But getting to the point where you can pay for the retirement you want isn't easy; it requires hard work and sacrifice during your working years. For those born in the following years, retirement age creeps up by two months per year, meaning that someone born in 1955 would have a full retirement age of 66 years, two months. And without the help of Social Security benefits, most people wouldn't be able to afford retirement at age 65 without putting a dangerous strain on their retirement savings. Without the help of that high average return, you'd need to save much, much more money during your working life to get enough retirement savings built up. For example, let's say you've saved $1,000 per month (which adds up to $12,000 per year) and put it in government bonds, getting an average annual return of 2%. On the other hand, if you'd put that same $1,000 per month in stocks and gotten an average annual return of 7%, you'd have $1,212,876 saved up after 30 years. However, few retirees can reduce their expenses to the point where they can comfortably live on nothing but their Social Security benefits. As of January 2017, the average monthly Social Security benefit is $1,360. This means that your tax challenges will likely increase rather than decrease once you retire. And you should definitely budget for the taxes you'll be paying on part if not all of your retirement income.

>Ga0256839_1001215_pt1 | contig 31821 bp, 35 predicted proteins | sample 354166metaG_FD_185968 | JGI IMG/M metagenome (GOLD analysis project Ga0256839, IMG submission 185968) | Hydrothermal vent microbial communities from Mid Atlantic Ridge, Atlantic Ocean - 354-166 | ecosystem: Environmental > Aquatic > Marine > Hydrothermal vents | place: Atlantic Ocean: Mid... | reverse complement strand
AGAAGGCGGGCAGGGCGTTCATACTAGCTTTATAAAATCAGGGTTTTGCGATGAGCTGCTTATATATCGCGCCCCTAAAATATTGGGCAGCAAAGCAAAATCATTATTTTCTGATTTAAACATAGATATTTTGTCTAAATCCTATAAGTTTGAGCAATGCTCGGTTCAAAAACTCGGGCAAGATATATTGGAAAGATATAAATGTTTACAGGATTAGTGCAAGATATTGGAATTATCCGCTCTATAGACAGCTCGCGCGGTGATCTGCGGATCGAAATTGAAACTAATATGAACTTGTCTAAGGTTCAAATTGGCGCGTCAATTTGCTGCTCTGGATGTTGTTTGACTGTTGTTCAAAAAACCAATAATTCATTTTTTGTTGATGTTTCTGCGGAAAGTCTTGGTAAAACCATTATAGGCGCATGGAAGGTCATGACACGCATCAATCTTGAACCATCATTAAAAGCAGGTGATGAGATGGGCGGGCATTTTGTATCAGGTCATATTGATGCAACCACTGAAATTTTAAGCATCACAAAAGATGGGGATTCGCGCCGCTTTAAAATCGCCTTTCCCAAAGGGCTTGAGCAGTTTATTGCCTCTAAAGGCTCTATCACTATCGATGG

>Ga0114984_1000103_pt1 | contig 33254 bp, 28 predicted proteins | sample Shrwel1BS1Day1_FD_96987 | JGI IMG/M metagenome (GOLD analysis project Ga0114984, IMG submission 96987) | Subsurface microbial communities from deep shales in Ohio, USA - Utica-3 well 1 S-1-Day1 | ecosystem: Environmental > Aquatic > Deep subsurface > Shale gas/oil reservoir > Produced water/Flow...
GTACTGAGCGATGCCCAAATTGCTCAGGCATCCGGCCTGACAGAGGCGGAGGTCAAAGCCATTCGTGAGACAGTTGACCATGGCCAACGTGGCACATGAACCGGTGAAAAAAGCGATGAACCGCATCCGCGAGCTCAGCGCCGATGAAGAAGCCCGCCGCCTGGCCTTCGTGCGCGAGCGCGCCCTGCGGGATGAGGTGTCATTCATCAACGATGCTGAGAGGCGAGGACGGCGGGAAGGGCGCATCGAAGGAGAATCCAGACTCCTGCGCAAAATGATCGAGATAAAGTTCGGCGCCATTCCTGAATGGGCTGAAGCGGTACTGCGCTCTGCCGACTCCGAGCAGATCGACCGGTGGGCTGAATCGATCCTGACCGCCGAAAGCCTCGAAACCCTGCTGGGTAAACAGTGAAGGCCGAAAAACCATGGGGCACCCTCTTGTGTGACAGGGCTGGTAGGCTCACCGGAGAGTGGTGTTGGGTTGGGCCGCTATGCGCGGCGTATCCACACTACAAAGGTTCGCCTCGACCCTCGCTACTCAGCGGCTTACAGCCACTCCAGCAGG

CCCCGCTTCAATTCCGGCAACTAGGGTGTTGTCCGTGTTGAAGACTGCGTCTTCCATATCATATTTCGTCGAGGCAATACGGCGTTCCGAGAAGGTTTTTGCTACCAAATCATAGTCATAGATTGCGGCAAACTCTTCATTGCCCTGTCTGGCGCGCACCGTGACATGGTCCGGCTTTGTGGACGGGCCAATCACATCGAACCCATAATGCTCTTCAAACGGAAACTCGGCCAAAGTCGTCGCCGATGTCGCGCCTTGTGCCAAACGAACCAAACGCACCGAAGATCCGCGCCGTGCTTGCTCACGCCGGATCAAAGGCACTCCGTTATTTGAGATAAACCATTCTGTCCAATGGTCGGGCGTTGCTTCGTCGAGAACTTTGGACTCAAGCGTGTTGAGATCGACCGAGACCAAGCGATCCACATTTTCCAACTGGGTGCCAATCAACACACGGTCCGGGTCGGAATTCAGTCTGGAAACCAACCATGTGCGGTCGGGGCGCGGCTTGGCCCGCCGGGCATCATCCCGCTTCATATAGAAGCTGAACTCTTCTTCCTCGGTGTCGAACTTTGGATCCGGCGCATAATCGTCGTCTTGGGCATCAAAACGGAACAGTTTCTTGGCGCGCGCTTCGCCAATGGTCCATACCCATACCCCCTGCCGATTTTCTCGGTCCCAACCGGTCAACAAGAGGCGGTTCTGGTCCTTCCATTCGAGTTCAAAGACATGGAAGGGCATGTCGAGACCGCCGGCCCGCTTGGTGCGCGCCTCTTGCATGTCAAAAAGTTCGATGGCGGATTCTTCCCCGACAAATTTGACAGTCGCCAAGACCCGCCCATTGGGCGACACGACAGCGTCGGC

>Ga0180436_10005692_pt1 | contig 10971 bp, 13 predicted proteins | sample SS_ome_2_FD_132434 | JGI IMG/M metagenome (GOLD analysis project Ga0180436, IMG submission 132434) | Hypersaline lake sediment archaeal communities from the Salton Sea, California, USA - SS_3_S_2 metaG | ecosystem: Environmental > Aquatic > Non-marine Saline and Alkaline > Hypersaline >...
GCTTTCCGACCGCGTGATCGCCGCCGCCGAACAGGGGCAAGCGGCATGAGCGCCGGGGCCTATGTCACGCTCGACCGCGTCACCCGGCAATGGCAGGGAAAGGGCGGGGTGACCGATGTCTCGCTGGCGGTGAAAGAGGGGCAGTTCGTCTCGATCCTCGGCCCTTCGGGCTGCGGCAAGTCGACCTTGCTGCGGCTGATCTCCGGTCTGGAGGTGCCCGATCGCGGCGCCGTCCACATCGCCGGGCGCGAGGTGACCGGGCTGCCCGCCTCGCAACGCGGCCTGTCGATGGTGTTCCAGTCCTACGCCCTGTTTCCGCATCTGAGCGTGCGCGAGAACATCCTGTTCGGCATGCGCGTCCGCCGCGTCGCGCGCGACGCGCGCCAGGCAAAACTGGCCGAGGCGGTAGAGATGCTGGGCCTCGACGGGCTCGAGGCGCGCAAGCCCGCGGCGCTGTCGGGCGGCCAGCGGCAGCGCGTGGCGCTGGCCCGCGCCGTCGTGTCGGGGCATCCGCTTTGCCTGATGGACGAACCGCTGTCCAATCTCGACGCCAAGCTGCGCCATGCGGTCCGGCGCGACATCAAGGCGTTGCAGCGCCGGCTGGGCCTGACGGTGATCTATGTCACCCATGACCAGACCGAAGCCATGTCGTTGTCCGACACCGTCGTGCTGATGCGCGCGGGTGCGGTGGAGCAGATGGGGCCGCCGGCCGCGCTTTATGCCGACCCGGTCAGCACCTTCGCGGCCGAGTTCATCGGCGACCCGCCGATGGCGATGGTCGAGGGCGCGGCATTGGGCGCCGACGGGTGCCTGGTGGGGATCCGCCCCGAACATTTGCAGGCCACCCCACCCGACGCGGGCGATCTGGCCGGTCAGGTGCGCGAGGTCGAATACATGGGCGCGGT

This is part of my series outlining the importance of implementing a retirement income framework. Last year, my colleague Alex Murguia and I developed a framework called the Retirement Income Optimization Map™, which I am using in this series as an example of how to use such a framework.
The RIO Questionnaire covers several topics, including the Retirement Income Funding portion of the RIO framework, which is expressed on the Map as a series of arrows connecting the retirement assets to the retirement liabilities.
Retirement Researcher 2017
The Retirement Income Optimization Map™
This is where you assess the path to your destination.
Here you want to explore how well it all comes together, if you are “on track,” and what changes, if any, need to be made to your retirement journey. This is the financial planning portion of your RIO Map™. It is the map’s compass to help set you on your course to determine if your preferred tactics are more probability-based or safety-first.
It is about making sure that assets are used efficiently to meet goals and cover liabilities. It…